His father was a violent and abusive man, a man whose biggest mistake, Conroy once said, was allowing a novelist to grow up in his home, a novelist "who remembered every single violent act... my father's violence is the central fact of my art and my life." Since the family had to move many times to different military bases around the South, Pat changed schools frequently, finally attending the Citadel Military Academy in Charleston, South Carolina, upon his father's insistence. While still a student, he wrote and then published his first book, The Boo, a tribute to a beloved teacher.

After graduation, Conroy taught English in Beaufort, where he met and married a young woman with two children, a widow of the Vietnam War. He then accepted a job teaching underprivileged children in a one-room schoolhouse on Daufuskie Island, a remote island off the South Carolina shore. After a year, Pat was fired for his unconventional teaching practices -- such as his unwillingness to allow corporal punishment of his students -- and for his general lack of respect for the school's administration. Conroy evened the score when he exposed the racism and appalling conditions his students endured with the publication of The Water is Wide in 1972. The book won Conroy a humanitarian award from the National Education Association and was made into the feature film Conrack, starring Jon Voight.

Following the birth of a daughter, the Conroys moved to Atlanta, where Pat wrote his novel, The Great Santini, published in 1976. This autobiographical work, later made into a powerful film starring Robert Duvall, explored the conflicts of his childhood, particularly his confusion over his love and loyalty to an abusive and often dangerous father.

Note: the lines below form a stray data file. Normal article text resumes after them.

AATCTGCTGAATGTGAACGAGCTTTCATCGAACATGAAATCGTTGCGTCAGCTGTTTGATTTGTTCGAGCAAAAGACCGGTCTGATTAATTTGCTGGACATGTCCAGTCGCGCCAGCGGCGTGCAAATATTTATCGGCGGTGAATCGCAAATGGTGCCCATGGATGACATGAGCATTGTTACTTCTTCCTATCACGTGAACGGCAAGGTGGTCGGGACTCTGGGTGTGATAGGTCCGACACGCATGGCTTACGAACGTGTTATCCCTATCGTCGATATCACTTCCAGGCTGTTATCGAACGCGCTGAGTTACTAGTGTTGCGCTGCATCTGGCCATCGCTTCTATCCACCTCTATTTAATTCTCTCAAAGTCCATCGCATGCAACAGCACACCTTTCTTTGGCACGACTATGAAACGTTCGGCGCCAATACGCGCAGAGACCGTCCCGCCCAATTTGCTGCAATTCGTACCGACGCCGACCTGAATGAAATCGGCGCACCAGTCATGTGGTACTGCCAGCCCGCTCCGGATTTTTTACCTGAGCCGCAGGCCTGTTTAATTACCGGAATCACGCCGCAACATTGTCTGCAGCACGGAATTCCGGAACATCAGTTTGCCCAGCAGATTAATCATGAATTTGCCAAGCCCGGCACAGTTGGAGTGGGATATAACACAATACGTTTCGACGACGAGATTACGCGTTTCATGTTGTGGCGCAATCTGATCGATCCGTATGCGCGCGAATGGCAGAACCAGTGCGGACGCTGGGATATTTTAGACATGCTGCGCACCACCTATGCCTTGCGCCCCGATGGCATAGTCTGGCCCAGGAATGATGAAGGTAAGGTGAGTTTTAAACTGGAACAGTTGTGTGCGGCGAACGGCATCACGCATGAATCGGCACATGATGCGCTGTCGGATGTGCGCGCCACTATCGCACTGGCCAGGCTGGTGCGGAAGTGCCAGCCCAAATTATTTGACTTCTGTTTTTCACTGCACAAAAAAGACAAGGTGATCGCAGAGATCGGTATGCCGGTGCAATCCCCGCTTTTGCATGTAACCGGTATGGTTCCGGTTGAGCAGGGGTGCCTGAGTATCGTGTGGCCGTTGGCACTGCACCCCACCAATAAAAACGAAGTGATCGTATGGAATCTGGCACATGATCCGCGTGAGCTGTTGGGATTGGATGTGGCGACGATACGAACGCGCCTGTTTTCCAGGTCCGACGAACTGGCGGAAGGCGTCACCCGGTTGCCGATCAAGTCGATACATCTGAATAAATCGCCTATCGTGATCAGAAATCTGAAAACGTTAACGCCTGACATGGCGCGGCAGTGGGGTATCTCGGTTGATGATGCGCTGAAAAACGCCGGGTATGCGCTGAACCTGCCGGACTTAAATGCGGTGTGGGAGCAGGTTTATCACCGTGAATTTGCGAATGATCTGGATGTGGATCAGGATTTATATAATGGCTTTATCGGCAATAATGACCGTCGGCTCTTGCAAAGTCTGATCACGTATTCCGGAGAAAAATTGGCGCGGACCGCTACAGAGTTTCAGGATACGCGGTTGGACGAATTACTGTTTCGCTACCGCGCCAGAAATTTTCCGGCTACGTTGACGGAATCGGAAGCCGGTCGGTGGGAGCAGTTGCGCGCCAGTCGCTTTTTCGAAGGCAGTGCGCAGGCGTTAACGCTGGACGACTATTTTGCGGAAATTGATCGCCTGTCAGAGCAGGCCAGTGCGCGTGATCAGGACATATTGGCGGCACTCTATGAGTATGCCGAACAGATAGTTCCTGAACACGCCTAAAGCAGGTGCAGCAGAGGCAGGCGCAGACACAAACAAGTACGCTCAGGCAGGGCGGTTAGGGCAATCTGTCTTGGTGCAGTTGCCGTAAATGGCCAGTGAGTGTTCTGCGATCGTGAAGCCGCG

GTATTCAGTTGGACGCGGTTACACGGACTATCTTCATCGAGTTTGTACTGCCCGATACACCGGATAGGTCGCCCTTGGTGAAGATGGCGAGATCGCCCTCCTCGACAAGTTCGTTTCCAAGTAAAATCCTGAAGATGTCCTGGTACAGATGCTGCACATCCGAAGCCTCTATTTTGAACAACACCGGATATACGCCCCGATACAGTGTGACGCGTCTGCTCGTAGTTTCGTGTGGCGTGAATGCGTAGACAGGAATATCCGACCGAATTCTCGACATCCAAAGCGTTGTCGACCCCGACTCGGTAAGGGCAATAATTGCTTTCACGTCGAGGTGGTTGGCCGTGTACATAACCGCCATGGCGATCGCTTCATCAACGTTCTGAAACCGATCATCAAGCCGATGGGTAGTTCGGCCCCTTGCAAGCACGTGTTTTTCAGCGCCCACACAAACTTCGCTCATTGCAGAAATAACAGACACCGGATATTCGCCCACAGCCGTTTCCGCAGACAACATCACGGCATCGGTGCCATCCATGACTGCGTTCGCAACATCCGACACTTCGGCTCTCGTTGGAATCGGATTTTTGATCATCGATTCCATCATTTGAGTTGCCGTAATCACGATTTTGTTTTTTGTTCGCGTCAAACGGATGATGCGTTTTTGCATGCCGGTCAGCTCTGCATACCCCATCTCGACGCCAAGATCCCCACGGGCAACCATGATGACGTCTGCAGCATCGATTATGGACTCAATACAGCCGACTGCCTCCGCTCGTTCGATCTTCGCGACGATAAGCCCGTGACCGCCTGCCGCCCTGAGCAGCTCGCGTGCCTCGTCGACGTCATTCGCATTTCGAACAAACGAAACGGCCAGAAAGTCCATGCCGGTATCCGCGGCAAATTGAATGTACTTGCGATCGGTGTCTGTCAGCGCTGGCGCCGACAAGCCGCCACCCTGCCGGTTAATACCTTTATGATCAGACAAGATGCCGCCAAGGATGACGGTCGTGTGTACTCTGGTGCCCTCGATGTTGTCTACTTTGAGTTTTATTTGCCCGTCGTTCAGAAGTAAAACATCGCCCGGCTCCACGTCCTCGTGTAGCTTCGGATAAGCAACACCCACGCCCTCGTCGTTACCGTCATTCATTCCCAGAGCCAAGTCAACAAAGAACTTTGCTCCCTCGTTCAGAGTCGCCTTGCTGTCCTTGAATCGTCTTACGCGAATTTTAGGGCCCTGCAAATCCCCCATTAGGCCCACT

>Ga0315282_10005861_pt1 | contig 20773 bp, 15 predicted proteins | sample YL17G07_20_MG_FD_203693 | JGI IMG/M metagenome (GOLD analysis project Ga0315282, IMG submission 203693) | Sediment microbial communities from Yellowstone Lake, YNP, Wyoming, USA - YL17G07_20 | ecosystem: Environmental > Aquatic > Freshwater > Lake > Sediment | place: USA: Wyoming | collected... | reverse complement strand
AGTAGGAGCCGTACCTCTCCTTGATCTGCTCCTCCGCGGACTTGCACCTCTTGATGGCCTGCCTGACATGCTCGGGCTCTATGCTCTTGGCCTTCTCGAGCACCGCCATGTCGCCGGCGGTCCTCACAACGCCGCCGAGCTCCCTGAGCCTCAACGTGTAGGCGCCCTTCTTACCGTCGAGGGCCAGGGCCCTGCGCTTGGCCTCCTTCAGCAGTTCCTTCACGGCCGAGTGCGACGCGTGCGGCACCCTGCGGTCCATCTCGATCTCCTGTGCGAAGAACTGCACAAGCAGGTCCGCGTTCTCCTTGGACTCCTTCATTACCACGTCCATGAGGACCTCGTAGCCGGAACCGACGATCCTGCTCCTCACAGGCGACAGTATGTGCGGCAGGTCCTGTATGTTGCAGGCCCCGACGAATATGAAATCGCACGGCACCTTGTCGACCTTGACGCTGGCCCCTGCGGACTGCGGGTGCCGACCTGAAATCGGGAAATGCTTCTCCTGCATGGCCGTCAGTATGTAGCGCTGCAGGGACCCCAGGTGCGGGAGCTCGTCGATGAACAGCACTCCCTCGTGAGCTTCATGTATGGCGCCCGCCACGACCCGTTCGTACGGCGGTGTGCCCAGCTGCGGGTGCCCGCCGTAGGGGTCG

The publication of a book that so painfully exposed his family's secret brought Conroy to a period of tremendous personal desolation. This crisis resulted not only in his divorce but the divorce of his parents; his mother presented a copy of The Great Santini to the judge as "evidence" in divorce proceedings against his father.

The Citadel became the subject of his next novel, The Lords of Discipline, published in 1980. The novel exposed the school's harsh military discipline, racism and sexism. This book, too, was made into a feature film.

Pat remarried and moved from Atlanta to Rome where he began The Prince of Tides which, when published in 1986, became his most successful book. Reviewers immediately acknowledged Conroy as a master storyteller and a poetic and gifted prose stylist. This novel has become one of the most beloved novels of modern time—with over five million copies in print, it has earned Conroy an international reputation. The Prince of Tides was made into a highly successful feature film directed by Barbra Streisand, who also starred in the film opposite Nick Nolte, whose brilliant performance won him an Oscar nomination.